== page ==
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The simplicity of “Work smart, not hard” is deceptive. It’s too easy to conclude that you don’t need to work hard – only smart. This is the pitfall.


This is one of my Favorites.

I feel seen by this years-old blog post and it’s unpleasant. Particularly:

An overinflated sense of your own abilities creates a constant state of production deficit, because you assume that you can make it up with a burst of brilliance and/or crunch.

That’s been me for years now. It’s powerful to see it written out.

Related: Jacob Kaplan-Moss | Embrace the Grind


If my coworkers were grinding through stuff that took them 20 hours, I’d be all “I work smart, not hard” with accompanying snarky eye roll, and I’d assume I could bust through an equivalent work load in four hours and still look like a goddamn superhero.

And sometimes I could, so, hey, validation!

And you can skate by like this (God knows I did) for a long time before a couple things eventually rear their heads and bite you in your entitled face.

Productivity deficit: Your attitude writing checks your work ethic can’t cash

An overinflated sense of your own abilities creates a constant state of production deficit, because you assume that you can make it up with a burst of brilliance and/or crunch.

But there is no countering surplus to offset the deficit. The only way surpluses show up is when you finish a (presumably) hard task much faster than you anticipated. But instead of banking the surplus (i.e. moving on immediately to your next task), you spend it relaxing and screwing off because, whew, you just earned a small vacation by busting shit out in an hour that you thought would take all day. Hey, what’s on Facebook and Twitter right now? Do I have any new mail? No? I wonder if anyone has tweeted something recently since the last time I checked…what about Reddit? Oh, an inspirational/funny/cool YouTube video, it’s only eight minutes long, let me watch it now! (Eight minutes later) Sweet…what’s up Twitter? Oh man, I have to make a snarky response, but first I have to Google for that XKCD comic that totally makes my point for me…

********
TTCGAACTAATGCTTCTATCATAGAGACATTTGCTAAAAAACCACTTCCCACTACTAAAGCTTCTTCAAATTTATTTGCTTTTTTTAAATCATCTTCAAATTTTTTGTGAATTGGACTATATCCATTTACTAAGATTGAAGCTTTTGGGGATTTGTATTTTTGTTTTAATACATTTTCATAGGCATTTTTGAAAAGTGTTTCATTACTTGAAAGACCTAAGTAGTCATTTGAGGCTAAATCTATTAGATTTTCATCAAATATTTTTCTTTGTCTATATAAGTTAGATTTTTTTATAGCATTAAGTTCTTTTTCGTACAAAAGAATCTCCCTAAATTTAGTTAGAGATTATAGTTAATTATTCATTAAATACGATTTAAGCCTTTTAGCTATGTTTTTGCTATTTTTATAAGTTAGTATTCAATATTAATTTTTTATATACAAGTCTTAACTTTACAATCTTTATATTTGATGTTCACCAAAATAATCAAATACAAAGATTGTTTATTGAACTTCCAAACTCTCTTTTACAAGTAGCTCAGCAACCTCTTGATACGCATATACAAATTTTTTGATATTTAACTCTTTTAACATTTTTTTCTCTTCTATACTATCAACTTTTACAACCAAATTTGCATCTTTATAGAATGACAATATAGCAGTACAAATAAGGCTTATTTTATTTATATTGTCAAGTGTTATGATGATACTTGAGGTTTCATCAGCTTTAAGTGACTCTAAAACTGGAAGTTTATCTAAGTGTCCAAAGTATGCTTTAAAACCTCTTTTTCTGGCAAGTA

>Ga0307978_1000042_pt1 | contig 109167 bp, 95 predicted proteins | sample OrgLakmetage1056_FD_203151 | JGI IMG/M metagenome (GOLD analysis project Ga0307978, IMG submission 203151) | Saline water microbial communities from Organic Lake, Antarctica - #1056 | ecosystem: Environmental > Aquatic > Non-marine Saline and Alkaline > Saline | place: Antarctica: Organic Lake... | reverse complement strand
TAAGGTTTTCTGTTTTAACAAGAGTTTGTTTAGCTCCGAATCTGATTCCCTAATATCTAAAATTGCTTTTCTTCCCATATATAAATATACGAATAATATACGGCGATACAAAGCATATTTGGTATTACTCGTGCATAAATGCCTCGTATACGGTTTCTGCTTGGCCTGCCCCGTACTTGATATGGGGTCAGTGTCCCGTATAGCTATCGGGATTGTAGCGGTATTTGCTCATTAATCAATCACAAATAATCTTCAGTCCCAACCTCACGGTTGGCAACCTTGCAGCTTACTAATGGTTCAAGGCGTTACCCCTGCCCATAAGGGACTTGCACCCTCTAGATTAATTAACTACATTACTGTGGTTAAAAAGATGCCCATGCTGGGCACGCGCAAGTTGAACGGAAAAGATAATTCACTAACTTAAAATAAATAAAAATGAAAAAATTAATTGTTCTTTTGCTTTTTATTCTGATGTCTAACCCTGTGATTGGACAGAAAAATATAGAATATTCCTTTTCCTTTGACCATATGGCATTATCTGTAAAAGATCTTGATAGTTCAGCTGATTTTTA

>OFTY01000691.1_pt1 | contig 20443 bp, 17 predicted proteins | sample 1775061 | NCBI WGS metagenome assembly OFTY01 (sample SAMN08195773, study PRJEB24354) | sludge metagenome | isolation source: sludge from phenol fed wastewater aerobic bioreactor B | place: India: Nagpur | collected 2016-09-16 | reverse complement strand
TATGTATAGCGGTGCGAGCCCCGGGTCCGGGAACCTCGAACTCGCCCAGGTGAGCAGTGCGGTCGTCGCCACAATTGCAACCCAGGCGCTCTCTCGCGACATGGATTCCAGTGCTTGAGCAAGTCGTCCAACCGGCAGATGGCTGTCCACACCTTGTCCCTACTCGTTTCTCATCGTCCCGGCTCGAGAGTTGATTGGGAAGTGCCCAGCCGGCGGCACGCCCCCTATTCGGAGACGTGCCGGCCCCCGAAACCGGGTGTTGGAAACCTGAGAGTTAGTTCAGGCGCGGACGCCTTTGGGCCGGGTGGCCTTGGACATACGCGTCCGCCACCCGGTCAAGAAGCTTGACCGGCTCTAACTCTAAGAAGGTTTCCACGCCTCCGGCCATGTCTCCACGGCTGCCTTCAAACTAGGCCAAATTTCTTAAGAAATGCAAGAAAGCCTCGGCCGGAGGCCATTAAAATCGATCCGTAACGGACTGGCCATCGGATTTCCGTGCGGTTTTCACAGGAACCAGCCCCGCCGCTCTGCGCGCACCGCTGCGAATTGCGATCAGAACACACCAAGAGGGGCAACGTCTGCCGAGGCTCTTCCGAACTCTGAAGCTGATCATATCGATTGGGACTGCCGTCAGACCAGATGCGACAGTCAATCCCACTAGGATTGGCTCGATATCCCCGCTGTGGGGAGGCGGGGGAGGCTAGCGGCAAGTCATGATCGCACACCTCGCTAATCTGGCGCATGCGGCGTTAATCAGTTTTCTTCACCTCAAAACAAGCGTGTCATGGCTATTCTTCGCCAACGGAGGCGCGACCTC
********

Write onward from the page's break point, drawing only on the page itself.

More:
And before you know it, the day is done, and you’re still feeling good because you finished in one hour what should have taken all day, so all good, right?

Trap of the easy task

And yeah, it’s often all good, but when operating at a slight deficit things can go pear shaped quickly when you accidentally spring the trap of the easy task. Tasks so trivial that they barely register as work. Update an SDK? Hour, tops. Implement this feature that I’ve already done on every other platform? Hour, tops. […]

In other words, an easy task like this is so easy that it’s a constant time cost for everyone irrespective of ability, so there’s no opportunity nor need for crazy overestimation since what could possibly go wrong?


So what should have taken less than an hour took a week.

It’s like having a perfect monetary budget that assumes no crazy “one time” only bills, except life is full of crazy one time only bills and the only way you can keep those under control is by giving yourself a budgetary capacitor to dampen the fluctuations.

And now you’re defensive about losing a week to something stupid because you budgeted an hour for it and waited until the last second to do it and now the schedule has gone to hell, but it’s not your fault, because it could have happened to anyone! But if you had banked your surplus hours before and/or worked at closer to your theoretical peak effectiveness then this type of thing would get absorbed in the wash.

And now you live in a state of mild panic because you’re way smarter than all this but you’re never actually getting things done on time.

Identity recalibration crisis

Which leads to a potential identity recalibration crisis upon landing at a company with high performers that work hard and smart. And that will happen if you’re good. Now you’re no longer at the top of the curve. In fact, shit, you’re in the middle or bottom of the curve, a situation your brain probably never considered as an option.


Sometimes it takes a while for this to sink in. Sometimes it doesn’t sink in at all, and you’re let go because you’re not very productive compared to your new team of high performers. Sometimes it sinks in, and you panic and get depressed because your self-image has always been that of being the strongest swimmer in the school, and right now you’re just trying not to drown, much less keep up with everyone else.